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Appalachian’s Department of Management offers new concentrations this fall

BOONE—The Department of Management in the Walker College of Business at Appalachian State University will offer three new concentrations as part of its B.S.B.A. degree in management. Beginning this fall, students majoring in the department can choose entrepreneurship, human resource management or a general management concentration.

“For some time we have had a general management major that did not provide students the opportunity to focus on a particular area,” department chair Stella Anderson said. “The reformulated major allows students to choose one of the three concentrations.”

Students will take 18 semester hours in their concentration in addition to coursework required by the department and the business college.

The concentration in entrepreneurship will allow students to customize the program based on their individual interests. For example, students interested in marketing can take marketing electives. Students interested in technology may take, with permission from the appropriate department, electives in computer information systems, computer science or technology.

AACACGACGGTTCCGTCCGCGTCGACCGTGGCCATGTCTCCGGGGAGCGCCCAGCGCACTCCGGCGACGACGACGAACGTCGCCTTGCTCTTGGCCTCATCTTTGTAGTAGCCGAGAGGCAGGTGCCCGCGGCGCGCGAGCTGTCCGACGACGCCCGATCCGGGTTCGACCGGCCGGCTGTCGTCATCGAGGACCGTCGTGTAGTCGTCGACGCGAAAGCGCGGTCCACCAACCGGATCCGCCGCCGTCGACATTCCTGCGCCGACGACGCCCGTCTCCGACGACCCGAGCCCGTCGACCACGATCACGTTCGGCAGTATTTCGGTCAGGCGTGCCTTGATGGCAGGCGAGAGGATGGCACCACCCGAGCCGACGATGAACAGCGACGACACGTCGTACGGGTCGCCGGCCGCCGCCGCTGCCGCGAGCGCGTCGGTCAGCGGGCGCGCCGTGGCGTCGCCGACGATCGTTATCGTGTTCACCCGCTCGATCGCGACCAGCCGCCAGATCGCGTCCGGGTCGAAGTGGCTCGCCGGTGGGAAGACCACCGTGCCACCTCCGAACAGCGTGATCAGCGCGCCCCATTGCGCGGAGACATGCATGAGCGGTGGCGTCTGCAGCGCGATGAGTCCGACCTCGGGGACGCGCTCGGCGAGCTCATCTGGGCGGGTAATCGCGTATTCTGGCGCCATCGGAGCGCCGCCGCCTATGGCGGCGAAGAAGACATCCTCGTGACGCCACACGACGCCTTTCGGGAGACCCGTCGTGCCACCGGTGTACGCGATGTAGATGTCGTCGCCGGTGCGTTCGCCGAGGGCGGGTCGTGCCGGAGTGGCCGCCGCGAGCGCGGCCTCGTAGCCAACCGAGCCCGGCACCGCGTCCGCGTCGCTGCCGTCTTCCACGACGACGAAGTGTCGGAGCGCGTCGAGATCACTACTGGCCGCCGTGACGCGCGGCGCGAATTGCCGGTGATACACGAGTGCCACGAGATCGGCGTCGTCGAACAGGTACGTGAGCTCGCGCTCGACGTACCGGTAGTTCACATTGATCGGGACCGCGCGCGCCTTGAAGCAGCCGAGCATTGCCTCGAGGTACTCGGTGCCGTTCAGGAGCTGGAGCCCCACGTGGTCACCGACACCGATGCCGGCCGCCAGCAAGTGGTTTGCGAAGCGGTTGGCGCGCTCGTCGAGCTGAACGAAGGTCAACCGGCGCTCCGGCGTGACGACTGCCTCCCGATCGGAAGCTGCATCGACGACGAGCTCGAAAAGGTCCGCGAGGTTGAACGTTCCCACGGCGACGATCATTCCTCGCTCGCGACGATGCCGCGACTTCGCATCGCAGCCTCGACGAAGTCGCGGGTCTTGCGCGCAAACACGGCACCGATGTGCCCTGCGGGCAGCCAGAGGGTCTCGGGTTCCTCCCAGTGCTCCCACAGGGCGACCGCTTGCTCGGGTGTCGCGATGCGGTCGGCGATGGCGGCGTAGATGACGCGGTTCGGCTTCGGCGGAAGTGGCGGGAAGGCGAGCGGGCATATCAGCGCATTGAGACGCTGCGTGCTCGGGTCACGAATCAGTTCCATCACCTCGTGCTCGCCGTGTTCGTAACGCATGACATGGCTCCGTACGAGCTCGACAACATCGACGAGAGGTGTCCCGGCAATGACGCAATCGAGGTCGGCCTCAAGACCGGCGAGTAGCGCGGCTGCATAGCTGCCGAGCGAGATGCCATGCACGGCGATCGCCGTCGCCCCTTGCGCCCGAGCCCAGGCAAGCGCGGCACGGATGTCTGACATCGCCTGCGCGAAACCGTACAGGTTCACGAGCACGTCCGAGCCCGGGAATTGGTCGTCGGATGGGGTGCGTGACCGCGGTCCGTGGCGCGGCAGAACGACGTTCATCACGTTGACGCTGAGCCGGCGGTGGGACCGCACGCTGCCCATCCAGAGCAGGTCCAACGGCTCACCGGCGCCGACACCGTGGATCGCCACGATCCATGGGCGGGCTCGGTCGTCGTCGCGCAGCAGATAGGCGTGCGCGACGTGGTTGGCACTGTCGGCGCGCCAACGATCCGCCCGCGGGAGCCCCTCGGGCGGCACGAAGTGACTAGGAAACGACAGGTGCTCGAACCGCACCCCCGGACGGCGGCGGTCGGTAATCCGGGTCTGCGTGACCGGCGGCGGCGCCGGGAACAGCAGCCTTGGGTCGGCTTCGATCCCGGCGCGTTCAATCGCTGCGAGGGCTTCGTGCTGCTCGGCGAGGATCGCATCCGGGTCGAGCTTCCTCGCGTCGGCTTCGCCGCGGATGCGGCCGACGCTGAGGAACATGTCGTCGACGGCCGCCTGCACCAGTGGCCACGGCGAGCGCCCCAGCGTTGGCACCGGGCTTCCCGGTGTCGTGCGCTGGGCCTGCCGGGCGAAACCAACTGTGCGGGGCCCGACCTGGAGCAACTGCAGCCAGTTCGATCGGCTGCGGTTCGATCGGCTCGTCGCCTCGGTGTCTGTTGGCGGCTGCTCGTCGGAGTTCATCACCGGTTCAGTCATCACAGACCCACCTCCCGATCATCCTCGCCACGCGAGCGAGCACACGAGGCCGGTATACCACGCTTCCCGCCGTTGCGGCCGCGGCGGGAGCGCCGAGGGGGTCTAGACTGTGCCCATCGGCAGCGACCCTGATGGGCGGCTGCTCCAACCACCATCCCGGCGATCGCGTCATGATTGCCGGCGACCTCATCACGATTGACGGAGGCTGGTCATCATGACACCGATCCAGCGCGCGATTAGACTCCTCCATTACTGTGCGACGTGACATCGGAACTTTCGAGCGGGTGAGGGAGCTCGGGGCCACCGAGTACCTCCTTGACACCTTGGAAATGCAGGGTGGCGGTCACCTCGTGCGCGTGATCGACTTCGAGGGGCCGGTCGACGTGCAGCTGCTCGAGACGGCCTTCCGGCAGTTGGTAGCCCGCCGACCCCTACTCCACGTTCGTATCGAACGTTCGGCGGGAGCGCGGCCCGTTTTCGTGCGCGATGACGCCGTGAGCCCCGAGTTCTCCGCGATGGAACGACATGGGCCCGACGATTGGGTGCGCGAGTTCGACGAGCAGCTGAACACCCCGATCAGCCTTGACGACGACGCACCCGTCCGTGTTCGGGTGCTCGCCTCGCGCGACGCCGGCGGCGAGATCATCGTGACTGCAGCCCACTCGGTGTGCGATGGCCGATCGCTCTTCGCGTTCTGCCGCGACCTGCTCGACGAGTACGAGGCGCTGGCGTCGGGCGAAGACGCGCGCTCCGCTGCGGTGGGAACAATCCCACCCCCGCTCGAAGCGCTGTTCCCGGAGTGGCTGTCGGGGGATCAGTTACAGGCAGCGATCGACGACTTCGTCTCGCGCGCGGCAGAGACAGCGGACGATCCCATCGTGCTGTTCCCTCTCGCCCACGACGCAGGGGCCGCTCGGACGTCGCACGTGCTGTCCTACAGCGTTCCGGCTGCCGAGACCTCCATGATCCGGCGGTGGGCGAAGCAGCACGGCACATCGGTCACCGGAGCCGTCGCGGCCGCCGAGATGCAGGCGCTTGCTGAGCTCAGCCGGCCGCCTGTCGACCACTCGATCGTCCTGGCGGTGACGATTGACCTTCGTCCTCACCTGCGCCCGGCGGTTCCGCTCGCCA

“There is increasing interest in entrepreneurship among both business and non-business students at Appalachian,” says Bryan Toney, director of Appalachian’s Center for Entrepreneurship. “This new concentration is a first step in providing more entrepreneurship education opportunities for all of our students. It not only helps better prepare students who want to own their own business, but it also makes them more valuable employees in an increasingly entrepreneurial world.”

“Management is the largest major in the Walker College of Business,” said Dr. Hugh Hindman, who coordinates the human resource management track. “We wanted to give students some options for specialization. Student interest drove creation of the entrepreneurship concentration, and our faculty expertise in human resource management led to that concentration.”

For years, the management department has collaborated with the Department of Psychology to offer a master’s degree in industrial/organizational psychology and human resource management.

“We’d like to have an Appalachian graduate in human resources offices in companies across the state,” Hindman said.

The general management concentration provides an overview of the profession.

For more information about the management degree and the Department of Management, visit